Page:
has anyone ever been killed by dark matter?
According to the best data we have available, nearly a quarter of the universe is made up of an invisible but massive entity known only as dark matter. So, ask a trio of scientists, if matter as we know it is outnumbered five to one, there are two questions we should try to answer if we want to find out more about what dark matter really is. First, could it be larger than atoms and molecules, forming clumps big enough to have an impact on the human body? And second, if a gob of dark matter traveling through space is such a major part of the universe, couldn’t it hit a human at relativistic speeds, injuring, if not outright killing them?
It seems absurd at first glance. Just imagine patients stumbling into a hospital with what looks like a gunshot wound claiming they didn’t hear any gunshots or even a distant popping sound, but suddenly discovered they were shot through by some mysterious force. It would be a very difficult claim to prove since investigations have to rule out any potential enemies, gun fights in the radius of a few miles, contract killers with silencers, and witnesses lying to the police that they heard and saw nothing to protect themselves from possible or imaginary retaliation by real criminals they know or imaginary ones they think may be after them.
can death by dark matter be a choice for coroners?
Even then, Occam’s Razor would dictate that we still rule their injuries to be gunshot wounds since we don’t know if dark matter could interact with the molecules and atoms of our bodies. And the same logic would apply to bodies of lost or missing people found in the wild without a satisfactory cause of death, especially since their cadavers would decompose or get picked at by scavengers, degrading possible evidence of an exotic cause of death and making coroners and medical examiners lean towards listing exposure or blunt force trauma from falls as the culprits behind their demise, even if the exposure and trauma came after they were shot by a relativistic round from outer space.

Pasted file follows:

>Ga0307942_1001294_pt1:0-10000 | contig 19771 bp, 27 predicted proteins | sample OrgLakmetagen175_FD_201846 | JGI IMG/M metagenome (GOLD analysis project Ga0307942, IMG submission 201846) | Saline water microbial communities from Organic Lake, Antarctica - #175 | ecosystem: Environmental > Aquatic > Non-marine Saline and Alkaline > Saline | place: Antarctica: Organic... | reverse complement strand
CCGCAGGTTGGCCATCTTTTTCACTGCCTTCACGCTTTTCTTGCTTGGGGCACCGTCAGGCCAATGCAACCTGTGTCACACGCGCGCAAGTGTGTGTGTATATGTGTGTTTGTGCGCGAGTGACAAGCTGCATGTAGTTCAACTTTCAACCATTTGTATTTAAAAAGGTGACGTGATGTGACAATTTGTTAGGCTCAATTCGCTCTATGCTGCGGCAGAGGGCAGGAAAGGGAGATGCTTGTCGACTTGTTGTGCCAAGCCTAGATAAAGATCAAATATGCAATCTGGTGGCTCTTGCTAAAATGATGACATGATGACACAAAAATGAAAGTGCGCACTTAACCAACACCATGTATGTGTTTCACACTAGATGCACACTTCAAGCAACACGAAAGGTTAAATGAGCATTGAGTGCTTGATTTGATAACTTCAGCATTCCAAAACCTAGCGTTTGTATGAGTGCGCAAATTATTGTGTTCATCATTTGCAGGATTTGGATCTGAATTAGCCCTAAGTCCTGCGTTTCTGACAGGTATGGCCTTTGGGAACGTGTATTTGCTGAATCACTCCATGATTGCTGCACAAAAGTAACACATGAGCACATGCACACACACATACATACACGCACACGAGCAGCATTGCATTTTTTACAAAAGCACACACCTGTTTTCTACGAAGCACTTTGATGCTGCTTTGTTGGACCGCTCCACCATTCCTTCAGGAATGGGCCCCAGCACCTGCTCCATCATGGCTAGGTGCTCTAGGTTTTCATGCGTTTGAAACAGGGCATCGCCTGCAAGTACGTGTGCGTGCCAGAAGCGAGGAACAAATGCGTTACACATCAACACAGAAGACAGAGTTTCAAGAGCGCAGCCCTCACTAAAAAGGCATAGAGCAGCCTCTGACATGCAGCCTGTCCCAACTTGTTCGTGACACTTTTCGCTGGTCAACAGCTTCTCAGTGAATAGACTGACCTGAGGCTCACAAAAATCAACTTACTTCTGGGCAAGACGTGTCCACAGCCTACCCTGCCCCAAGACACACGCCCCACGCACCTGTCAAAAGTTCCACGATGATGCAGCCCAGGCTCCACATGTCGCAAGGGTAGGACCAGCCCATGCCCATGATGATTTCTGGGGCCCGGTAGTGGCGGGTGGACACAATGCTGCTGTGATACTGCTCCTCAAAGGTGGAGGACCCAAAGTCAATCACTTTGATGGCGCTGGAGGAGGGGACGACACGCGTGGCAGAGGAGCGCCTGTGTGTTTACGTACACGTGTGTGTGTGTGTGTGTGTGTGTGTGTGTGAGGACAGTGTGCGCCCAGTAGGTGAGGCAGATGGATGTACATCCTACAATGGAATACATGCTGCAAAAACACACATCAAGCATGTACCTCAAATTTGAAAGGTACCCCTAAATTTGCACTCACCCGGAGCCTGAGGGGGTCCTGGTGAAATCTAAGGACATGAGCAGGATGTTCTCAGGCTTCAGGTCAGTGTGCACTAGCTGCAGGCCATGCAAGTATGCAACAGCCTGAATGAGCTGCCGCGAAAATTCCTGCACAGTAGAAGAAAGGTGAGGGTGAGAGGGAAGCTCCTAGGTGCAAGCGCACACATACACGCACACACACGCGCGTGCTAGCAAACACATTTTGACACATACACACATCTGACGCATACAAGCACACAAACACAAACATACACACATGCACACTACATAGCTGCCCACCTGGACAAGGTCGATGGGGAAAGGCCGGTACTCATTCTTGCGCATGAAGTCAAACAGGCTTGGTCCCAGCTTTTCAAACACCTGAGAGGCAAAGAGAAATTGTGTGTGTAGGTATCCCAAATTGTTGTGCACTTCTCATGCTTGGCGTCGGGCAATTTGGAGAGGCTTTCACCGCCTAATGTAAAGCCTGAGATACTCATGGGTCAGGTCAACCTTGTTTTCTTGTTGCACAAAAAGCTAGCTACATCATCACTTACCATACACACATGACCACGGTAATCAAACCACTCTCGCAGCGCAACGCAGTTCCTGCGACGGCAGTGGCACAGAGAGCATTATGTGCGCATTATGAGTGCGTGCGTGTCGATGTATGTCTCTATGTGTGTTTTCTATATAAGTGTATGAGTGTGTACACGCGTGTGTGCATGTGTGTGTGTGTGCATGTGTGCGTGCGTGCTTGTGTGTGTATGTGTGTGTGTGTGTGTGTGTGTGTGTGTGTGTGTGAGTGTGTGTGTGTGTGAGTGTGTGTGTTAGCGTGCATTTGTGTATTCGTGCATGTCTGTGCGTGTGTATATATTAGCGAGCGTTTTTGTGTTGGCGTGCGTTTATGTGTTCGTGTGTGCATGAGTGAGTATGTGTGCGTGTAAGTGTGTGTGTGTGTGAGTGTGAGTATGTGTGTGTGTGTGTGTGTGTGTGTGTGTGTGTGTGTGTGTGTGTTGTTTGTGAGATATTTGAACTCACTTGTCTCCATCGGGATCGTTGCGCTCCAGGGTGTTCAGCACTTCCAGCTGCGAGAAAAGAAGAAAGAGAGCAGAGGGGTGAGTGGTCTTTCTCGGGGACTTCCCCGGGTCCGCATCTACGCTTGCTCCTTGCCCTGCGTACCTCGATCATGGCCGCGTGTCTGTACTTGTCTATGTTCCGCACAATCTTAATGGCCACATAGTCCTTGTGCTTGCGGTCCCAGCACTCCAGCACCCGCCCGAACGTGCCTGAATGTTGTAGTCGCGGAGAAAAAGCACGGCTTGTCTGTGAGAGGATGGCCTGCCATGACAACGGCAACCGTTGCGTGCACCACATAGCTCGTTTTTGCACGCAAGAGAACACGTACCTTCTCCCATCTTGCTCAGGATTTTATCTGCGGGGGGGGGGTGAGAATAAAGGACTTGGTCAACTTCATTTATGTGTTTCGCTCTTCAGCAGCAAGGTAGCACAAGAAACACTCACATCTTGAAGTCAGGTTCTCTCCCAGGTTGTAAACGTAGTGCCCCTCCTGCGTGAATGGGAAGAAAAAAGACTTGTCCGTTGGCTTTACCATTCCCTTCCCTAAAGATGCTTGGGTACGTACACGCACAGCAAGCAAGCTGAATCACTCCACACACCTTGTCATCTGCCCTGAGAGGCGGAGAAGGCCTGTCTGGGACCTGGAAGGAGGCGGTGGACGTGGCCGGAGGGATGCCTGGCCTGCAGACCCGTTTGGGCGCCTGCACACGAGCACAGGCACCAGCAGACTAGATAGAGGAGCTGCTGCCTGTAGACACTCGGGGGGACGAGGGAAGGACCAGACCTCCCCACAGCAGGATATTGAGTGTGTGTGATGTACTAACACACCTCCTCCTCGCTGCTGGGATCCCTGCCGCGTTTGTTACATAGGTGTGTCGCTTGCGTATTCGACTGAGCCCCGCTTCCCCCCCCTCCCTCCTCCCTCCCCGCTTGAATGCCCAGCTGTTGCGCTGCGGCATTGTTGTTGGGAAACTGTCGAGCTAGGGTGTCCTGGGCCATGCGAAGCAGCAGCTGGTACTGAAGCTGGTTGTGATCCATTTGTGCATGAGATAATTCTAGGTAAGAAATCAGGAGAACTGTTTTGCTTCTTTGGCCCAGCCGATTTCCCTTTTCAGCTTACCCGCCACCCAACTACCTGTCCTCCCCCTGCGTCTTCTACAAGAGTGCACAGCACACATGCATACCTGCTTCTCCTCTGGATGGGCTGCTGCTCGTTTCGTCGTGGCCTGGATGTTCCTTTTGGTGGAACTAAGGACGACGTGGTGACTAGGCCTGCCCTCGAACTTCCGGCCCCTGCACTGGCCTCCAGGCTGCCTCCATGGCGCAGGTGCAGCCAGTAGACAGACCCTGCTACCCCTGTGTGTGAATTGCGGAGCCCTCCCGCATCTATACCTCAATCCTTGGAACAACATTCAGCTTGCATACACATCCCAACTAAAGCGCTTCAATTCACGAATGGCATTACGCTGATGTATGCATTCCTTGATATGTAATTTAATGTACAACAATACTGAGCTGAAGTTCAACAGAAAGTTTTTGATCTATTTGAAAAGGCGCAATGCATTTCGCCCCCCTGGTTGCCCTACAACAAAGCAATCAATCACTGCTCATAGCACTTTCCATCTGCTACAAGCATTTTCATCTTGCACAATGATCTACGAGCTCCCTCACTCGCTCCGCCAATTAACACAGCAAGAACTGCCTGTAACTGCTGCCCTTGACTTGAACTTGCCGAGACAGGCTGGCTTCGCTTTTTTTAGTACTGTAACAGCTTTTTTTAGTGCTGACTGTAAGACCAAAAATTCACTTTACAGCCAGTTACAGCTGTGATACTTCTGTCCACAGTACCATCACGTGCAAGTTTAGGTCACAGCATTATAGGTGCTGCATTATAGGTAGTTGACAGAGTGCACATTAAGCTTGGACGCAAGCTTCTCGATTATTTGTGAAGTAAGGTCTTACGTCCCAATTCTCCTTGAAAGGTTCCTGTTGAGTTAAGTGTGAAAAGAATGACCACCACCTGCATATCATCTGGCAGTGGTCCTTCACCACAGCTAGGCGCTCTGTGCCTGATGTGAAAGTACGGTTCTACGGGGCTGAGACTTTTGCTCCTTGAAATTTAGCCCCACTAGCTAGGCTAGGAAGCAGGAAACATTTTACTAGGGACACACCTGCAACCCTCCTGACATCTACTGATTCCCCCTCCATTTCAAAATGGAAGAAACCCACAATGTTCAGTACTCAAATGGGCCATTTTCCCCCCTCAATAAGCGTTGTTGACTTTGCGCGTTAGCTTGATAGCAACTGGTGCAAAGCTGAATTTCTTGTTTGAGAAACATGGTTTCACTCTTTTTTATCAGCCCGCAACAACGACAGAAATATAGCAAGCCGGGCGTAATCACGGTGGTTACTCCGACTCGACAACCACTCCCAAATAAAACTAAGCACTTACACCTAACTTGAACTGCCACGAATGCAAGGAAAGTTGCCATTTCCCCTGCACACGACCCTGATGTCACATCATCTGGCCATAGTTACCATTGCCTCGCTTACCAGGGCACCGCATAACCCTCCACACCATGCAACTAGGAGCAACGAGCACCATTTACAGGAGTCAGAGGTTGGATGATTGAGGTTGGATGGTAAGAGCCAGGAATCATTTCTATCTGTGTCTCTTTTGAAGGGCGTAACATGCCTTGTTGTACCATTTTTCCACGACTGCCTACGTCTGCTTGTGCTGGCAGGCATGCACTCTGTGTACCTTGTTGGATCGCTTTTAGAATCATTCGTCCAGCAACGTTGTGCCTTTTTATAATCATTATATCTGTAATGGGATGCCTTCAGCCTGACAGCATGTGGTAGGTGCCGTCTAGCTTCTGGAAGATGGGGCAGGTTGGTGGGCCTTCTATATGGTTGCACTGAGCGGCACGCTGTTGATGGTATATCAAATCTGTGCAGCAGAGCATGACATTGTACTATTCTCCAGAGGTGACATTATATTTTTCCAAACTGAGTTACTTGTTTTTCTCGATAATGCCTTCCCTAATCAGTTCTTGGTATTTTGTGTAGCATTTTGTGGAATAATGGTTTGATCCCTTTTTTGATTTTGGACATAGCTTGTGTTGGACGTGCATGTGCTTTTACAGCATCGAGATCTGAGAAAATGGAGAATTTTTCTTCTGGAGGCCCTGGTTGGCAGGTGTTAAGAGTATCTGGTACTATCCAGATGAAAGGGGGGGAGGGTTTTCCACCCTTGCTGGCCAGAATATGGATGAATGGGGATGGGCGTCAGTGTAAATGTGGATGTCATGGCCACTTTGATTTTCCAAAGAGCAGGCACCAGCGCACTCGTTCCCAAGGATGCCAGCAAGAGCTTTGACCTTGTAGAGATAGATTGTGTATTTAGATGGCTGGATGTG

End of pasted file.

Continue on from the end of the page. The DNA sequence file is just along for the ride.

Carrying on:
Yes, it’s impossible to categorically rule out even a rare, one in a billion chance of something like this happening over the nearly 200,000 years of modern human existence and more than 108 billion people who have ever lived for any length of time, anywhere on our planet. But this is why science doesn’t try to prove a negative. It’s a logically and logistically impossible task. Instead, it looks for evidence that something happened, and without proof that dark matter is made of particles, those particles can interact with ours, can combine into large enough bits to actually do real damage to living tissues, and without seeing people and animals falling down with mysterious wounds on a regular basis, we really shouldn’t worry about it.
how weird questions can keep science in check
But if that’s the case, why even bring this up? Just like we saw with the idea that Planet Nine may be a primordial black hole, the point is to put very practical constraints on theories we often see floating in the clouds of mathematical abstraction. As mentioned, we don’t actually know if dark matter is even a particle. It’s true that some astronomers claimed to spot galaxies free of dark matter, presenting this as proof that dark matter must be made of particles, but after a second, more thorough look, we know this not the case and every experiment to create or detect some sort of suitable dark matter particle has failed. For all we know, it could be a trick of gravity on a macro scale and only matter when we’re talking in cosmological terms.
Asking a question as simple as whether we could get brained by a chunk of it may seem absurd, but it’s a great way to get researchers thinking about what it is they’re trying to understand in very concrete, real world, human scale terms. Knowing if you can see, touch, or hear something tells you what you may be dealing with, how to detect it, and where to look for it. The math explaining how our universe works is well tested and tells us that there’s a lot we still don’t know about why our observations don’t fit together neatly. But the more time we spend with our equations, the more abstract our ideas about the cosmos can become, which is why it’s always a good idea to take a step back and re-ground oneself in real world physics.
See: Sidhu, J., Scherrer, R., Starkman, G., (2019) Death and serious injury from dark matter, arXiv: 1907.06674